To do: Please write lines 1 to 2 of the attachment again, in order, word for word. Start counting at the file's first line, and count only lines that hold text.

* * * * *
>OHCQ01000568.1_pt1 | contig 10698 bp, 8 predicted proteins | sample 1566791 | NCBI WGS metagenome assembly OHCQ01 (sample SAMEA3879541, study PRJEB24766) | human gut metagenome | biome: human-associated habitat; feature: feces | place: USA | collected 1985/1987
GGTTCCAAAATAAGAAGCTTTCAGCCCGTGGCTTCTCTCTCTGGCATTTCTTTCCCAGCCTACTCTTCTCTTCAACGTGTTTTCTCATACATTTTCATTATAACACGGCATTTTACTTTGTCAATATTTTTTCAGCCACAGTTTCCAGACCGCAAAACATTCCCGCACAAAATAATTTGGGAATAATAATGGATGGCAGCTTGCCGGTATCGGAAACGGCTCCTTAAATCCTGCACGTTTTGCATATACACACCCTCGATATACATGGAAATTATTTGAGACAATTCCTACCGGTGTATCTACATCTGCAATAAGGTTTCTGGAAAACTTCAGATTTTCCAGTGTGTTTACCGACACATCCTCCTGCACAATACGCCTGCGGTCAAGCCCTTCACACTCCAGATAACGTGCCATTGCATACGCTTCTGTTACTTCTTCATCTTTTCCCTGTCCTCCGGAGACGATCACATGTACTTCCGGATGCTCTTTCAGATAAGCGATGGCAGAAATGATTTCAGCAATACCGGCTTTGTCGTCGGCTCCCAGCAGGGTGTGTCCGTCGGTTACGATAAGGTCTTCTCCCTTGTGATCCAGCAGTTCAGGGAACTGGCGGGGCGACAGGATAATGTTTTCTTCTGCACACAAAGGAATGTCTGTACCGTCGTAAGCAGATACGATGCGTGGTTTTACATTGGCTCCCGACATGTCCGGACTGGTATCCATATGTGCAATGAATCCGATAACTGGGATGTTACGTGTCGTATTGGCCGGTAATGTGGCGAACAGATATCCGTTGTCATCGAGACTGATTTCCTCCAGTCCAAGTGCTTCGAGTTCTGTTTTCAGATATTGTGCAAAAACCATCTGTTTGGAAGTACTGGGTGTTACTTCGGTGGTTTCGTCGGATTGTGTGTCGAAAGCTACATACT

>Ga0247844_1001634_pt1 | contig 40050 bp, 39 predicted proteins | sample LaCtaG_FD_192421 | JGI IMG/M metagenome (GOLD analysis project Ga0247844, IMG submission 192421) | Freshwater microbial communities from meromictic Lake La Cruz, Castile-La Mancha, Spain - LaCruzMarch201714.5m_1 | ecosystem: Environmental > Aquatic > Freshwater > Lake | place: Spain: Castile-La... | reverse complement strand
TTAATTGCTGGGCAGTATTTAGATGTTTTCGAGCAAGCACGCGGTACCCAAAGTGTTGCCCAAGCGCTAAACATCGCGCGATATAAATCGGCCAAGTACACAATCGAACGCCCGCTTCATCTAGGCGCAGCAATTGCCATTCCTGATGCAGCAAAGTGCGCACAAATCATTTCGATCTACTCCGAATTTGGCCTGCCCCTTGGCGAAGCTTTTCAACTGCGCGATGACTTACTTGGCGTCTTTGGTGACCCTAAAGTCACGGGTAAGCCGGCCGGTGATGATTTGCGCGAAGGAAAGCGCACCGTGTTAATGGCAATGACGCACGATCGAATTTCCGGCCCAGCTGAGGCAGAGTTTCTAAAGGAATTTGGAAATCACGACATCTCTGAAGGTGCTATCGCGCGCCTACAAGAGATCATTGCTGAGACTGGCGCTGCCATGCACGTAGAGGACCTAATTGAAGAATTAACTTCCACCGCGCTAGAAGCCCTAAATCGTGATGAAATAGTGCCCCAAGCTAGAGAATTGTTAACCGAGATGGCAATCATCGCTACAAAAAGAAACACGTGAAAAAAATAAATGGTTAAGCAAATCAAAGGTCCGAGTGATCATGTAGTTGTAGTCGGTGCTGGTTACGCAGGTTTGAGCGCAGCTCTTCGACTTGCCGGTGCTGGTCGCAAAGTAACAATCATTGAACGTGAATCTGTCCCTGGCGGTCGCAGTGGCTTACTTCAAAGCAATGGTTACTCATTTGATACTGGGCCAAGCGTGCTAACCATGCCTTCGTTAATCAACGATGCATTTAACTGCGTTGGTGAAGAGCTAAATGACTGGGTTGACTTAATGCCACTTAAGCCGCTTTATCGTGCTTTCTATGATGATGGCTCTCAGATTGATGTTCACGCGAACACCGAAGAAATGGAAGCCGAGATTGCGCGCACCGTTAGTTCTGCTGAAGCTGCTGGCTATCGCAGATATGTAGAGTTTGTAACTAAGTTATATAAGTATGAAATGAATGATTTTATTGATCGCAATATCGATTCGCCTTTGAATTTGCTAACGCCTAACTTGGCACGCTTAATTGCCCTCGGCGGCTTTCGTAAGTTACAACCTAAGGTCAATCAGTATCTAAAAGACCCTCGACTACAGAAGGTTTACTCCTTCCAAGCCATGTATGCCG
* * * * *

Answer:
>OHCQ01000568.1_pt1 | contig 10698 bp, 8 predicted proteins | sample 1566791 | NCBI WGS metagenome assembly OHCQ01 (sample SAMEA3879541, study PRJEB24766) | human gut metagenome | biome: human-associated habitat; feature: feces | place: USA | collected 1985/1987
GGTTCCAAAATAAGAAGCTTTCAGCCCGTGGCTTCTCTCTCTGGCATTTCTTTCCCAGCCTACTCTTCTCTTCAACGTGTTTTCTCATACATTTTCATTATAACACGGCATTTTACTTTGTCAATATTTTTTCAGCCACAGTTTCCAGACCGCAAAACATTCCCGCACAAAATAATTTGGGAATAATAATGGATGGCAGCTTGCCGGTATCGGAAACGGCTCCTTAAATCCTGCACGTTTTGCATATACACACCCTCGATATACATGGAAATTATTTGAGACAATTCCTACCGGTGTATCTACATCTGCAATAAGGTTTCTGGAAAACTTCAGATTTTCCAGTGTGTTTACCGACACATCCTCCTGCACAATACGCCTGCGGTCAAGCCCTTCACACTCCAGATAACGTGCCATTGCATACGCTTCTGTTACTTCTTCATCTTTTCCCTGTCCTCCGGAGACGATCACATGTACTTCCGGATGCTCTTTCAGATAAGCGATGGCAGAAATGATTTCAGCAATACCGGCTTTGTCGTCGGCTCCCAGCAGGGTGTGTCCGTCGGTTACGATAAGGTCTTCTCCCTTGTGATCCAGCAGTTCAGGGAACTGGCGGGGCGACAGGATAATGTTTTCTTCTGCACACAAAGGAATGTCTGTACCGTCGTAAGCAGATACGATGCGTGGTTTTACATTGGCTCCCGACATGTCCGGACTGGTATCCATATGTGCAATGAATCCGATAACTGGGATGTTACGTGTCGTATTGGCCGGTAATGTGGCGAACAGATATCCGTTGTCATCGAGACTGATTTCCTCCAGTCCAAGTGCTTCGAGTTCTGTTTTCAGATATTGTGCAAAAACCATCTGTTTGGAAGTACTGGGTGTTACTTCGGTGGTTTCGTCGGATTGTGTGTCGAAAGCTACATACT